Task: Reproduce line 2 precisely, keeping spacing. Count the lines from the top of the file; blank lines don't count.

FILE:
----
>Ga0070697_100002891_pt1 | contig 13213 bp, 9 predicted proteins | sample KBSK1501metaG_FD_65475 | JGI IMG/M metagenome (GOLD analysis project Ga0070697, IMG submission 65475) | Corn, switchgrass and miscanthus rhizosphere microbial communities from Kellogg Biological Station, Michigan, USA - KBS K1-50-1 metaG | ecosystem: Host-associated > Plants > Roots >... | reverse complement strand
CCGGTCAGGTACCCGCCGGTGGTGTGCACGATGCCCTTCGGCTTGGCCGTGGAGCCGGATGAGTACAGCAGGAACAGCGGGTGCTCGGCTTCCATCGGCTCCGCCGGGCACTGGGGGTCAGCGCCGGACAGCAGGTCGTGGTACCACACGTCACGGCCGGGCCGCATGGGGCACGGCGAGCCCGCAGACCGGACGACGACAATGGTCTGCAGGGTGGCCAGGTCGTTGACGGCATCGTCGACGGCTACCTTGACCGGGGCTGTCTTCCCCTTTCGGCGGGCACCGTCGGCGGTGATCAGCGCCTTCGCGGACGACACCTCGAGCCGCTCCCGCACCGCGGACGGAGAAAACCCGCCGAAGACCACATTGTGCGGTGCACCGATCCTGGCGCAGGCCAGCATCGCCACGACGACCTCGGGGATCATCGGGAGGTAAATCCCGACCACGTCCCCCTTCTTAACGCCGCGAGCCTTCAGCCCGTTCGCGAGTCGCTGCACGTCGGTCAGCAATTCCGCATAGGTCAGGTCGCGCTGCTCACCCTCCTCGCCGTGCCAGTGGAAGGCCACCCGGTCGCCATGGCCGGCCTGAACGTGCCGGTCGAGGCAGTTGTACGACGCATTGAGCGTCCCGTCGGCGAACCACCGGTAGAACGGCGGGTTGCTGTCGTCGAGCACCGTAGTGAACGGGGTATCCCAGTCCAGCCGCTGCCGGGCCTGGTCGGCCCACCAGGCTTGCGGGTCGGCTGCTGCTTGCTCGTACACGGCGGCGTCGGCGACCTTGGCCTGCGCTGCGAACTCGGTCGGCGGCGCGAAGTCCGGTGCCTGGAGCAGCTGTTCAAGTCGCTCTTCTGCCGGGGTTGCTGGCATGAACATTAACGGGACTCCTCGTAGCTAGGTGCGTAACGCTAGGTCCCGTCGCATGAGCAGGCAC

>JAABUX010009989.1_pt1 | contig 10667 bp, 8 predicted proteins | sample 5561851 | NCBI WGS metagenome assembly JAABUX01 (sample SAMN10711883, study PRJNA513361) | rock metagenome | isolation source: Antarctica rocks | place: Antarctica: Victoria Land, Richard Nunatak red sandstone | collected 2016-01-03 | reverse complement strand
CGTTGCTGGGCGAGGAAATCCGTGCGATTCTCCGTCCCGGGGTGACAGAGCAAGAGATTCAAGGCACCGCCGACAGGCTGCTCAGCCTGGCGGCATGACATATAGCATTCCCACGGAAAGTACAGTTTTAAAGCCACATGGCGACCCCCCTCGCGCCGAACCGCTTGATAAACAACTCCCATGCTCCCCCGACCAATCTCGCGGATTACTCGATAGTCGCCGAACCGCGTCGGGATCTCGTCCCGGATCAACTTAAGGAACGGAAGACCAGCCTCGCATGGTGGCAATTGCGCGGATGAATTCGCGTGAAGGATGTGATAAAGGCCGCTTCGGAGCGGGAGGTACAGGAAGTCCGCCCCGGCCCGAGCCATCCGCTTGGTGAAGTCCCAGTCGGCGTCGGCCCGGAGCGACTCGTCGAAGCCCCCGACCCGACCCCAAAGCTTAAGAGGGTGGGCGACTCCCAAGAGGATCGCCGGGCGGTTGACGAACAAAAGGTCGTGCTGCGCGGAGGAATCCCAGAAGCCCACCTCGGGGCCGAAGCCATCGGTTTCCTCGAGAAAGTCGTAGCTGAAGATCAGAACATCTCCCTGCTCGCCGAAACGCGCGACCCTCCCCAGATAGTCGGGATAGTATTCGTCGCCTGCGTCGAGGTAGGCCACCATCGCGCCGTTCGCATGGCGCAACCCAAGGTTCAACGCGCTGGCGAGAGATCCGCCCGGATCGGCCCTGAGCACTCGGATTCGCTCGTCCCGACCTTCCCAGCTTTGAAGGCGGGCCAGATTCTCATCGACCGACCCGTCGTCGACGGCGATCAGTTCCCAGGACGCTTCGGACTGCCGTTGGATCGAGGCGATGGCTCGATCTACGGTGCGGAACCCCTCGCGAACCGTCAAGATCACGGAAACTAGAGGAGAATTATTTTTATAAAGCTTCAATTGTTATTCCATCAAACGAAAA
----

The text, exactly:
CCGGTCAGGTACCCGCCGGTGGTGTGCACGATGCCCTTCGGCTTGGCCGTGGAGCCGGATGAGTACAGCAGGAACAGCGGGTGCTCGGCTTCCATCGGCTCCGCCGGGCACTGGGGGTCAGCGCCGGACAGCAGGTCGTGGTACCACACGTCACGGCCGGGCCGCATGGGGCACGGCGAGCCCGCAGACCGGACGACGACAATGGTCTGCAGGGTGGCCAGGTCGTTGACGGCATCGTCGACGGCTACCTTGACCGGGGCTGTCTTCCCCTTTCGGCGGGCACCGTCGGCGGTGATCAGCGCCTTCGCGGACGACACCTCGAGCCGCTCCCGCACCGCGGACGGAGAAAACCCGCCGAAGACCACATTGTGCGGTGCACCGATCCTGGCGCAGGCCAGCATCGCCACGACGACCTCGGGGATCATCGGGAGGTAAATCCCGACCACGTCCCCCTTCTTAACGCCGCGAGCCTTCAGCCCGTTCGCGAGTCGCTGCACGTCGGTCAGCAATTCCGCATAGGTCAGGTCGCGCTGCTCACCCTCCTCGCCGTGCCAGTGGAAGGCCACCCGGTCGCCATGGCCGGCCTGAACGTGCCGGTCGAGGCAGTTGTACGACGCATTGAGCGTCCCGTCGGCGAACCACCGGTAGAACGGCGGGTTGCTGTCGTCGAGCACCGTAGTGAACGGGGTATCCCAGTCCAGCCGCTGCCGGGCCTGGTCGGCCCACCAGGCTTGCGGGTCGGCTGCTGCTTGCTCGTACACGGCGGCGTCGGCGACCTTGGCCTGCGCTGCGAACTCGGTCGGCGGCGCGAAGTCCGGTGCCTGGAGCAGCTGTTCAAGTCGCTCTTCTGCCGGGGTTGCTGGCATGAACATTAACGGGACTCCTCGTAGCTAGGTGCGTAACGCTAGGTCCCGTCGCATGAGCAGGCAC